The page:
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Patients' views and experiences of technology based self-management tools for the treatment of hypertension in the community: A qualitative study

Overview of attention for article published in BMC Family Practice, September 2015
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About this Attention Score

  • In the top 25% of all research outputs scored by Altmetric
  • Good Attention Score compared to outputs of the same age (73rd percentile)
  • Above-average Attention Score compared to outputs of the same age and source (56th percentile)

Mentioned by

twitter
5 tweeters

Citations

dimensions_citation
28 Dimensions

Readers on

mendeley
107 Mendeley
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Title
Patients' views and experiences of technology based self-management tools for the treatment of hypertension in the community: A qualitative study
Published in
BMC Family Practice, September 2015
DOI 10.1186/s12875-015-0333-7
Pubmed ID
Authors

Liam Glynn, Monica Casey, Jane Walsh, Patrick S. Hayes, Richard P. Harte, David Heaney

Abstract

Patients with hypertension in the community frequently fail to meet treatment goals. The optimal way to organize and deliver care to hypertensive patients has not been clearly identified. The powerful on-board computing capacity of mobile devices, along with the unique relationship individuals have with newer technologies, suggests that they have the potential to influence behaviour. However, little is known regarding the views and experiences of patients using such technology to self-manage their hypertension and associated lifestyle behaviours. The aim of this study was to explore patients' views and experiences of using technology based self-management tools for the treatment of hypertension in the community. This focus group study was conducted with known hypertensive patients over 45 years of age who were recruited in a community setting in Ireland. Taped and transcribed semi-structured interviews with a purposeful sample involving 50 participants in six focus groups were used. Framework analysis was utilized to analyse the data. Four key inter-related themes emerged from the analysis: individualisation; trust; motivation; and communication. The globalisation of newer technologies has triggered many substantial and widespread behaviour changes within society, yet users are unique in their use and interactions with such technologies. Trust is an ever present issue in terms of its potential impact on engagement with healthcare providers and motivation around self-management. The potential ability of technology to influence motivation through carefully selected and tailored messaging and to facilitate a personalised flow of communication between patient and healthcare provider was highlighted. Newer technologies such as mobile devices and the internet have been embraced across the globe despite technological challenges and concerns regarding privacy and security. In the design and development of technology based self-management tools for the treatment of hypertension, flexibility and security are vital to allow and encourage patients to customise, personalise and engage with their devices.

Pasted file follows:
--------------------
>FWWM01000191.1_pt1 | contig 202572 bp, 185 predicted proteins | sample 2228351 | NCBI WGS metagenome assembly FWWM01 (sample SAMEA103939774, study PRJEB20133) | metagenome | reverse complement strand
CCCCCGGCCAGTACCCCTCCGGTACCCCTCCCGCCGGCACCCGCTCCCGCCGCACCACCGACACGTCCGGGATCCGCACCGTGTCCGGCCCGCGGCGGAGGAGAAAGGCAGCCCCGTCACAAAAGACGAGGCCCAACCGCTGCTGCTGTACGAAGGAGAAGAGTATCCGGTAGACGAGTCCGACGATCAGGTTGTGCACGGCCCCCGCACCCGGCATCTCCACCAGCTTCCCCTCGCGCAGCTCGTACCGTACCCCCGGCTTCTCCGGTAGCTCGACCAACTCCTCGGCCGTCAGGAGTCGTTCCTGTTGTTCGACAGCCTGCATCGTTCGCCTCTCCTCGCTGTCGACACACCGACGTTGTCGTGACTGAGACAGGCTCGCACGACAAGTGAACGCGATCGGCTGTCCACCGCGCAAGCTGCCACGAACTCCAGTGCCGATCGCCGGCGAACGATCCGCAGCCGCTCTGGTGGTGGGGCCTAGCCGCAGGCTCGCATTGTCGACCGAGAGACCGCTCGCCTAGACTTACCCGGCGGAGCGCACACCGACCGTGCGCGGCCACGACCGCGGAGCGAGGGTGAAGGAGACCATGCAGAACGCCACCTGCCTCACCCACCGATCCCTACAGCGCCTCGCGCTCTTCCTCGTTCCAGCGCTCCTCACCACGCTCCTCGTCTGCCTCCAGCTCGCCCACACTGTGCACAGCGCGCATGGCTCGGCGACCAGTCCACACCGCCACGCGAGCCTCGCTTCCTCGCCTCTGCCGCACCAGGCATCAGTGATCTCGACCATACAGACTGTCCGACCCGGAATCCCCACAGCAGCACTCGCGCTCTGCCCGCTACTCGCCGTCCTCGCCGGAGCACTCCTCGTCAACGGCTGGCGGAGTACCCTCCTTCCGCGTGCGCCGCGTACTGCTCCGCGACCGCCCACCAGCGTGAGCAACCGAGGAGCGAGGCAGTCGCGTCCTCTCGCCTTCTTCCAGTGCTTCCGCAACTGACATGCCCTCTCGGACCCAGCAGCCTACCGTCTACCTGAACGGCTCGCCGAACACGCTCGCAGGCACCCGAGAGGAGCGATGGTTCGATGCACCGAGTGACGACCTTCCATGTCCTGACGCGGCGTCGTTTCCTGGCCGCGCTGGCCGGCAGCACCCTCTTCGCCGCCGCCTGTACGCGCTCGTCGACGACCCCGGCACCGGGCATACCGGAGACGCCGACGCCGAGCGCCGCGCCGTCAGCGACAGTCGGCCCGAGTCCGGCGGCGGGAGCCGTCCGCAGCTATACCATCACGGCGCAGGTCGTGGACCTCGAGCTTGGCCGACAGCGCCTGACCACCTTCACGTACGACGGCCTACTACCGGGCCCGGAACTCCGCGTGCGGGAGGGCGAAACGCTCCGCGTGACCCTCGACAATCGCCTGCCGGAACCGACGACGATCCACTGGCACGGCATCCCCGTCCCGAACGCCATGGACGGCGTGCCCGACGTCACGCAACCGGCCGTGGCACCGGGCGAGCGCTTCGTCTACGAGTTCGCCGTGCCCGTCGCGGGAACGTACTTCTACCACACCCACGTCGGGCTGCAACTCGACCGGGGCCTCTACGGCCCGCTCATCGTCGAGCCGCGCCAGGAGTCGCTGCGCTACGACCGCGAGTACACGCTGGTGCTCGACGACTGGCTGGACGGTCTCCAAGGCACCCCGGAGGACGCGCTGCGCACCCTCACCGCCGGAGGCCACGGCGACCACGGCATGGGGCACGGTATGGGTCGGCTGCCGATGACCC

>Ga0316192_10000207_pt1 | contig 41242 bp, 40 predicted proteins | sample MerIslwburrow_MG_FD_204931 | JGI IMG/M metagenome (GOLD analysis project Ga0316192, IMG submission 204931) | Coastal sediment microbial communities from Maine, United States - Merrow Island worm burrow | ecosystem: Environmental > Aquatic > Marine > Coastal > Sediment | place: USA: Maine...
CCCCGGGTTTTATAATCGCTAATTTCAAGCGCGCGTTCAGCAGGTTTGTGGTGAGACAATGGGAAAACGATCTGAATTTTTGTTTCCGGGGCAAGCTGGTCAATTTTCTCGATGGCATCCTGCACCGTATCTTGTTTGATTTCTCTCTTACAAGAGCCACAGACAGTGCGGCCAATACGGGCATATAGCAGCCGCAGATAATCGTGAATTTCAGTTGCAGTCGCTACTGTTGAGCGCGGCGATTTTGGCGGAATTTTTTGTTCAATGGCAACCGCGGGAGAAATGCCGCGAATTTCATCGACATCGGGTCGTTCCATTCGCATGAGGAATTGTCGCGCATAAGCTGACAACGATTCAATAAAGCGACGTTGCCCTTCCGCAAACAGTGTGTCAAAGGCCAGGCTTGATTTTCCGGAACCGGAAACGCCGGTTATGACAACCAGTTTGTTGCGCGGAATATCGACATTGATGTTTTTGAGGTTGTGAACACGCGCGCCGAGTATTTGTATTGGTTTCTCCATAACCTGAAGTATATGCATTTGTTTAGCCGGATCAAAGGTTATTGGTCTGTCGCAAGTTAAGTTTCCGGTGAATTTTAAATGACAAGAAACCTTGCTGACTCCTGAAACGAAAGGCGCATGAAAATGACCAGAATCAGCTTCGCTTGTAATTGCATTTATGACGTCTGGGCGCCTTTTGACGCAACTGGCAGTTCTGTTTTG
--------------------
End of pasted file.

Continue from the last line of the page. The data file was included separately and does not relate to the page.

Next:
Twitter Demographics

The data shown below were collected from the profiles of 5 tweeters who shared this research output. Click here to find out more about how the information was compiled.

Mendeley readers

The data shown below were compiled from readership statistics for 107 Mendeley readers of this research output. Click here to see the associated Mendeley record.

Geographical breakdown

Country Count As %
United Kingdom 1 <1%
Ghana 1 <1%
Unknown 105 98%

Demographic breakdown

Readers by professional status Count As %
Student > Master 23 21%
Student > Ph. D. Student 19 18%
Researcher 13 12%
Student > Bachelor 9 8%
Student > Doctoral Student 8 7%
Other 18 17%
Unknown 17 16%
Readers by discipline Count As %
Medicine and Dentistry 23 21%
Nursing and Health Professions 22 21%
Psychology 12 11%
Social Sciences 9 8%
Computer Science 4 4%
Other 11 10%
Unknown 26 24%

Attention Score in Context

This research output has an Altmetric Attention Score of 5. This is our high-level measure of the quality and quantity of online attention that it has received. This Attention Score, as well as the ranking and number of research outputs shown below, was calculated when the research output was last mentioned on 11 September 2015.
All research outputs
#1,202,083
of 6,243,623 outputs
Outputs from BMC Family Practice
#291
of 907 outputs
Outputs of similar age
#48,438
of 185,045 outputs
Outputs of similar age from BMC Family Practice
#25
of 57 outputs
Altmetric has tracked 6,243,623 research outputs across all sources so far. Compared to these this one has done well and is in the 80th percentile: it's in the top 25% of all research outputs ever tracked by Altmetric.
So far Altmetric has tracked 907 research outputs from this source. They typically receive a little more attention than average, with a mean Attention Score of 5.1. This one has gotten more attention than average, scoring higher than 67% of its peers.
Older research outputs will score higher simply because they've had more time to accumulate mentions. To account for age we can compare this Altmetric Attention Score to the 185,045 tracked outputs that were published within six weeks on either side of this one in any source. This one has gotten more attention than average, scoring higher than 73% of its contemporaries.
We're also able to compare this research output to 57 others from the same source and published within six weeks on either side of this one. This one has gotten more attention than average, scoring higher than 56% of its contemporaries.